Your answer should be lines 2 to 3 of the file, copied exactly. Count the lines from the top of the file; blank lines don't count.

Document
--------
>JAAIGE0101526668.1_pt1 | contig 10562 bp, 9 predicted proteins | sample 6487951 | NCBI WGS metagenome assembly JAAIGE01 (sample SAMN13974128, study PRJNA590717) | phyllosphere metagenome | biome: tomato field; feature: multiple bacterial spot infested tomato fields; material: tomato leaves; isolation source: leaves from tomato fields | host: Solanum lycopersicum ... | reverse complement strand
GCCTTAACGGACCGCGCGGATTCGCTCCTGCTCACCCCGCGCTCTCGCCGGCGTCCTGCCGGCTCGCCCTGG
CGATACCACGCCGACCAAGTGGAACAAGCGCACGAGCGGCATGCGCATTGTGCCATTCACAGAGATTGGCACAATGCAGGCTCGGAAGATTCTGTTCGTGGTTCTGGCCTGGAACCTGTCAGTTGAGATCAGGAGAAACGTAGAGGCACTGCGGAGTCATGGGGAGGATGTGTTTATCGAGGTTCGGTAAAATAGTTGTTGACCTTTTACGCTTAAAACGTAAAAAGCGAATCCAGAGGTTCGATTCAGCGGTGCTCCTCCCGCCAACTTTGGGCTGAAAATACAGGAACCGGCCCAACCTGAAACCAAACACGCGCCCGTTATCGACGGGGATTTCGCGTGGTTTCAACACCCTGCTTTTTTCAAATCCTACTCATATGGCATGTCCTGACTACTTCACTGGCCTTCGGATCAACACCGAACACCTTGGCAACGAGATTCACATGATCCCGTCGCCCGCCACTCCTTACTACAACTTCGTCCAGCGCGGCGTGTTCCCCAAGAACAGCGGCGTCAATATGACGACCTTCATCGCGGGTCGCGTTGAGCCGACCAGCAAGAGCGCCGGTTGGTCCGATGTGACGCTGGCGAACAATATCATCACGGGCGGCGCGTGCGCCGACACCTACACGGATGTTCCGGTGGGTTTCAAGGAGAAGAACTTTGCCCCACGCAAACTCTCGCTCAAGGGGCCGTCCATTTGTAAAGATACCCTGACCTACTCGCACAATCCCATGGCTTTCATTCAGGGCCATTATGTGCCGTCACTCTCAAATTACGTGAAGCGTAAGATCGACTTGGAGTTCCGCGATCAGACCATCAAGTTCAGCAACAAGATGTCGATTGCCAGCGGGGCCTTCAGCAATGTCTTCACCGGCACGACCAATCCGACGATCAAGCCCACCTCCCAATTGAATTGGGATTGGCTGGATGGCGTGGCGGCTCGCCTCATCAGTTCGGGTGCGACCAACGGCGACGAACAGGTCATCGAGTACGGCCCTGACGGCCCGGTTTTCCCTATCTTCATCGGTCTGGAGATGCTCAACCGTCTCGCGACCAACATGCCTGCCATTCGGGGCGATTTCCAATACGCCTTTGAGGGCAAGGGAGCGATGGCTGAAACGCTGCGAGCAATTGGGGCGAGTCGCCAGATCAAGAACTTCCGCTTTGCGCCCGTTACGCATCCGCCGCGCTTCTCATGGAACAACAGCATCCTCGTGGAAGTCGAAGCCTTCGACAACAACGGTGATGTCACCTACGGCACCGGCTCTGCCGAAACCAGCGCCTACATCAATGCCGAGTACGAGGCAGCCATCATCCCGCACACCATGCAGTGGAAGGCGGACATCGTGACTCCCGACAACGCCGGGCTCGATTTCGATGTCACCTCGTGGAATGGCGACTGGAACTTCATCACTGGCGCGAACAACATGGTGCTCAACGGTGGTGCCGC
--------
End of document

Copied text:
GCCTTAACGGACCGCGCGGATTCGCTCCTGCTCACCCCGCGCTCTCGCCGGCGTCCTGCCGGCTCGCCCTGG
CGATACCACGCCGACCAAGTGGAACAAGCGCACGAGCGGCATGCGCATTGTGCCATTCACAGAGATTGGCACAATGCAGGCTCGGAAGATTCTGTTCGTGGTTCTGGCCTGGAACCTGTCAGTTGAGATCAGGAGAAACGTAGAGGCACTGCGGAGTCATGGGGAGGATGTGTTTATCGAGGTTCGGTAAAATAGTTGTTGACCTTTTACGCTTAAAACGTAAAAAGCGAATCCAGAGGTTCGATTCAGCGGTGCTCCTCCCGCCAACTTTGGGCTGAAAATACAGGAACCGGCCCAACCTGAAACCAAACACGCGCCCGTTATCGACGGGGATTTCGCGTGGTTTCAACACCCTGCTTTTTTCAAATCCTACTCATATGGCATGTCCTGACTACTTCACTGGCCTTCGGATCAACACCGAACACCTTGGCAACGAGATTCACATGATCCCGTCGCCCGCCACTCCTTACTACAACTTCGTCCAGCGCGGCGTGTTCCCCAAGAACAGCGGCGTCAATATGACGACCTTCATCGCGGGTCGCGTTGAGCCGACCAGCAAGAGCGCCGGTTGGTCCGATGTGACGCTGGCGAACAATATCATCACGGGCGGCGCGTGCGCCGACACCTACACGGATGTTCCGGTGGGTTTCAAGGAGAAGAACTTTGCCCCACGCAAACTCTCGCTCAAGGGGCCGTCCATTTGTAAAGATACCCTGACCTACTCGCACAATCCCATGGCTTTCATTCAGGGCCATTATGTGCCGTCACTCTCAAATTACGTGAAGCGTAAGATCGACTTGGAGTTCCGCGATCAGACCATCAAGTTCAGCAACAAGATGTCGATTGCCAGCGGGGCCTTCAGCAATGTCTTCACCGGCACGACCAATCCGACGATCAAGCCCACCTCCCAATTGAATTGGGATTGGCTGGATGGCGTGGCGGCTCGCCTCATCAGTTCGGGTGCGACCAACGGCGACGAACAGGTCATCGAGTACGGCCCTGACGGCCCGGTTTTCCCTATCTTCATCGGTCTGGAGATGCTCAACCGTCTCGCGACCAACATGCCTGCCATTCGGGGCGATTTCCAATACGCCTTTGAGGGCAAGGGAGCGATGGCTGAAACGCTGCGAGCAATTGGGGCGAGTCGCCAGATCAAGAACTTCCGCTTTGCGCCCGTTACGCATCCGCCGCGCTTCTCATGGAACAACAGCATCCTCGTGGAAGTCGAAGCCTTCGACAACAACGGTGATGTCACCTACGGCACCGGCTCTGCCGAAACCAGCGCCTACATCAATGCCGAGTACGAGGCAGCCATCATCCCGCACACCATGCAGTGGAAGGCGGACATCGTGACTCCCGACAACGCCGGGCTCGATTTCGATGTCACCTCGTGGAATGGCGACTGGAACTTCATCACTGGCGCGAACAACATGGTGCTCAACGGTGGTGCCGC